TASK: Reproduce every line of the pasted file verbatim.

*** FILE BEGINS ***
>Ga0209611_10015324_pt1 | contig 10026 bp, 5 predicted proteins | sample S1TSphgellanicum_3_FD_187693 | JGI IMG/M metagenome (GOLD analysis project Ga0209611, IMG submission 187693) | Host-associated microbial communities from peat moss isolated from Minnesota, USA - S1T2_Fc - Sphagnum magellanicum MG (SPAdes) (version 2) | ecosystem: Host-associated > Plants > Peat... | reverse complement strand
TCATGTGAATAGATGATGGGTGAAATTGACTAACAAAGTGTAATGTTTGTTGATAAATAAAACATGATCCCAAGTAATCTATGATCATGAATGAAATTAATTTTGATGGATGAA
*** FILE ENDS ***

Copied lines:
>Ga0209611_10015324_pt1 | contig 10026 bp, 5 predicted proteins | sample S1TSphgellanicum_3_FD_187693 | JGI IMG/M metagenome (GOLD analysis project Ga0209611, IMG submission 187693) | Host-associated microbial communities from peat moss isolated from Minnesota, USA - S1T2_Fc - Sphagnum magellanicum MG (SPAdes) (version 2) | ecosystem: Host-associated > Plants > Peat... | reverse complement strand
TCATGTGAATAGATGATGGGTGAAATTGACTAACAAAGTGTAATGTTTGTTGATAAATAAAACATGATCCCAAGTAATCTATGATCATGAATGAAATTAATTTTGATGGATGAA